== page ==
On appeal from the Essex County Juvenile and Domestic Relations Court.
Michels, McElroy and J. H. Coleman. The opinion of the court was delivered by Michels, P.J.A.D.
[183 NJSuper Page 48] The New Jersey Division of Youth and Family Services (DYFS) appeals from a portion of an order for guardianship of the Essex County Juvenile and Domestic Relations Court which requires the adoption or placement of the minor children C.W., M.W. and N.F. "as an intact family unit unless further ordered by th[e] court." The trial court terminated the parental rights of G.W. and T.F. with respect to these three minor children and ordered that they be committed to the guardianship of DYFS for all purposes, including the right of DYFS to consent to the adoption of said children subject to the above restriction.
The events which gave rise to this appeal commenced in January 1978 when DYFS filed a complaint pursuant to N.J.S.A. 9:6-8.21 et seq. , and N.J.S.A. 30:4C-1 et seq. , charging G.W. and T.F. with child abuse and neglect of G.W.'s five minor children, C.W., C.W., M.W., Y.F. and N.F. The Public Defender was appointed law guardian for the five children and thereafter the trial court granted DYFS protective custody of them. All of the children, with the exception of Y.F., were immediately placed in the foster care of a Mrs. R. In July 1978 custody of Y.F. was awarded to her father T.F., and in June 1980 custody of C.W. was returned to his mother G.W.
In April 1980 an order was entered authorizing DYFS to seek termination of parental rights in C.W., M.W. and N.F. In May 1980 DYFS filed a complaint seeking both a termination of parental rights and guardianship of these three children. In October 1980, at the conclusion of a consolidated N.J.S.A. Title 9 and Title 30 hearing, the trial court terminated all parental rights in C.W., M.W. and N.F. and granted guardianship of these three children to DYFS for all purposes, including the right of DYFS to consent to the adoption of these children and to act fully and completely as guardians of their person and property pursuant to N.J.S.A. 30:4C-15 through N.J.S.A. 30:4C-22. However, the trial court placed the following restriction upon any adoption or placement of these children while under the guardianship of DYFS:
Ordered that the minor children, C.W., M.W. and N.F., while under the guardianship of the New Jersey Division of Youth and Family Services shall only be adopted or placed as an intact family unit unless further ordered by this court.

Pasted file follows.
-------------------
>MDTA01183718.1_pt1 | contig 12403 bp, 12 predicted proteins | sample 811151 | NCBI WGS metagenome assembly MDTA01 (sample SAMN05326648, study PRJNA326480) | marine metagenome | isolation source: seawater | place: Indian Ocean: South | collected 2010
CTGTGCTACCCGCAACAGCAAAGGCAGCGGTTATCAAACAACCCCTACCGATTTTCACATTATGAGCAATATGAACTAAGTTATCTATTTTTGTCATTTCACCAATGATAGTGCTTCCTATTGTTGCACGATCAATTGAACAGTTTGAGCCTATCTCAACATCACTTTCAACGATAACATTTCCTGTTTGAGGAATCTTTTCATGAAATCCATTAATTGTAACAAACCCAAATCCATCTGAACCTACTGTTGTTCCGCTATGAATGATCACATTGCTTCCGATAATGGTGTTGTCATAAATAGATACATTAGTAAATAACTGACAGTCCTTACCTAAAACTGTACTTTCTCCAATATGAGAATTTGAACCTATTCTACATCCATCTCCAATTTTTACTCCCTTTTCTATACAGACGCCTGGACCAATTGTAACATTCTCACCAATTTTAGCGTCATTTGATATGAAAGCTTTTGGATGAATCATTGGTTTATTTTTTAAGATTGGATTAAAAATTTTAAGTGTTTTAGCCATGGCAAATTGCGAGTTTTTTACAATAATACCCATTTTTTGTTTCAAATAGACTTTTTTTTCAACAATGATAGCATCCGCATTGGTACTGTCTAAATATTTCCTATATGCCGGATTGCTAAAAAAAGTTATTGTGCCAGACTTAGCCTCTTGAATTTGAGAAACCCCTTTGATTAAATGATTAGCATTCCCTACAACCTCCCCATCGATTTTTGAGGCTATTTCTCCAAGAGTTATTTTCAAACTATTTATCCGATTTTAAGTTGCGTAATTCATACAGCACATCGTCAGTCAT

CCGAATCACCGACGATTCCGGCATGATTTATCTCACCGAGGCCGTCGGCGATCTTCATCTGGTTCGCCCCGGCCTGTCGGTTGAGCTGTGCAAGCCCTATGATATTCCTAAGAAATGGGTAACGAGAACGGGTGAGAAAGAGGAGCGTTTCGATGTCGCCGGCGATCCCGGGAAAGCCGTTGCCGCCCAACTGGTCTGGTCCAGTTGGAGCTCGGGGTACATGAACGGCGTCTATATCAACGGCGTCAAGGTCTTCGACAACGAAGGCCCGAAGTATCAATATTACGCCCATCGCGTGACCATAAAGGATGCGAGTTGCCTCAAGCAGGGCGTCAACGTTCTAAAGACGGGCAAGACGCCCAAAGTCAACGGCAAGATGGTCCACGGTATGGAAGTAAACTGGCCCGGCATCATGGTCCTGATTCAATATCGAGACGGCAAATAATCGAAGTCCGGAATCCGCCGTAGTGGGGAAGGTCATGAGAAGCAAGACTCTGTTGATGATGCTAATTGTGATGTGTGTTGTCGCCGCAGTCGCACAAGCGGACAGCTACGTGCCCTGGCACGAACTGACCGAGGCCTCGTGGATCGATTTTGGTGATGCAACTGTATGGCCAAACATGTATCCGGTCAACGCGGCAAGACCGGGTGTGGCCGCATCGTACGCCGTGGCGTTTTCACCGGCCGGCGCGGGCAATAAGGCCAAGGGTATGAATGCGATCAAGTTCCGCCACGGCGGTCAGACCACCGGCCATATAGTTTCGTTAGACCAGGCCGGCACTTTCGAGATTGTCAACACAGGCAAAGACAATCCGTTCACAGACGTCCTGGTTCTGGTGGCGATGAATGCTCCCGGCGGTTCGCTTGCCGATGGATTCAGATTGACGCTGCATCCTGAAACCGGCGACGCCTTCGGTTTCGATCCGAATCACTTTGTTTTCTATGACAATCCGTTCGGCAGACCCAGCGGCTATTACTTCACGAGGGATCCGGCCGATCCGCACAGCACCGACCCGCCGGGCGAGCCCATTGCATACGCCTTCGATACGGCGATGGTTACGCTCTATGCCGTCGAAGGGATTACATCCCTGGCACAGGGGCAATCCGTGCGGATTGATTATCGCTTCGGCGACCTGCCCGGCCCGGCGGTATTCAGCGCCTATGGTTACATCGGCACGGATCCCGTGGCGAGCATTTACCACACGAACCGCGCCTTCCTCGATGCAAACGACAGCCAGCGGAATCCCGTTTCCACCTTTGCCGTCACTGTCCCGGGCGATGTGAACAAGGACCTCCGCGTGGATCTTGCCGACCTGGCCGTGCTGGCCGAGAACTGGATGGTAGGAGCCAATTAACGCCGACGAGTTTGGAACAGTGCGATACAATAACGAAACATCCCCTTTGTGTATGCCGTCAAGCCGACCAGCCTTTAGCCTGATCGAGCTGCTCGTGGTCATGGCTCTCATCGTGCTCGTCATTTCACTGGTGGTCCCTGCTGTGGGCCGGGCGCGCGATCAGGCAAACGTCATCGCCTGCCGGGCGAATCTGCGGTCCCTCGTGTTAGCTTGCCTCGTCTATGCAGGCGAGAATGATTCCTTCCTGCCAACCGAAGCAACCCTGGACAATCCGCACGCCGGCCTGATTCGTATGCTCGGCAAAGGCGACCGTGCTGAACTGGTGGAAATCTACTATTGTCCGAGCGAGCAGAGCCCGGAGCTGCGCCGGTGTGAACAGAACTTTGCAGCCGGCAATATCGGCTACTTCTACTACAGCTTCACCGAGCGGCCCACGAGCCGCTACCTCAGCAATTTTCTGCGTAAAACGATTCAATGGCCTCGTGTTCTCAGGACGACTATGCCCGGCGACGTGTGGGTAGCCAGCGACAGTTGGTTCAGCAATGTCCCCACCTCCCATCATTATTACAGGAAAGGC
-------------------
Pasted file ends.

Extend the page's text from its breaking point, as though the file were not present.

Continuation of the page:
In January 1981 DYFS moved to modify the order of guardianship, requesting that the above restriction be deleted on the ground that circumstances had changed in that C.W. had moved out of the foster home. A hearing was held before the trial court at which time C.W., the oldest of the three children, testified that early in December 1980 she left the foster home as a result of a disagreement with one of Mrs. R.'s natural daughters.
Since December 1980 C.W. has been living with an aunt who has two teenage children close to C.W.'s age. C.W. and her aunt's two children attend the same public high school and apparently get along well. C.W. is still being seen by a therapist and advised by a DYFS case worker. M.W. and N.F. are presently living with their foster mother, Mrs. R., and C.W. has maintained contact with them. According to C.W. both of these sisters are happy. When C.W. was asked if Mrs. R. had indicated a desire to adopt her, C.W. testified that she had not learned of that fact until after she had moved to her aunt's home. However, C.W. further testified that she wanted to continue living with her aunt.
The trial judge denied DYFS's motion on the ground that there was insufficient evidence of changed circumstances to warrant a modification of the order of guardianship. In reaching this conclusion, the trial judge, in part, pointed out that Mrs. R. had not made a good faith effort to adopt all three of the children in accordance with his prior order, and that further investigation by DYFS was necessary before consideration could be given to adoption of all or even part of this family. Thus, the court refused to give prospective approval to the adoption of the two younger children by Mrs. R., and continued the restriction requiring adoption of all three as a unit, reasoning in part:
These are children of another family that are closely knit unto themselves. And though you may have . . . varying reactions to these children, I think that [DYFS is] going to have to demonstrate to the Court that it would still be in the children's best interest to allow them to be adopted in this manner. And that is a consideration I t[ook] into account when I issued the form of order that I did finally issue. I'm not prepared to modify at this time based upon what I've heard to allow the family to be adopted individually. I think the Division will have to come back with more and show what good faith effort Mrs. R. has made to keep C.W. with her sisters. And, you know, it seem to me that C.W.'s reason for leaving is even possibly twofold. One, that she's not really wanted. And two, that she's not getting along, or did not get along, with Mrs. R.'s teenage daughter. . . .
Now, whether this is just a sign of rivalry and childhood friction, I don't know. Whether it's symbolic of something more serious, which might be disruptive of the entire household, I think [is] something that bears investigation before
consideration can be given to adoption of all of the family or to even ...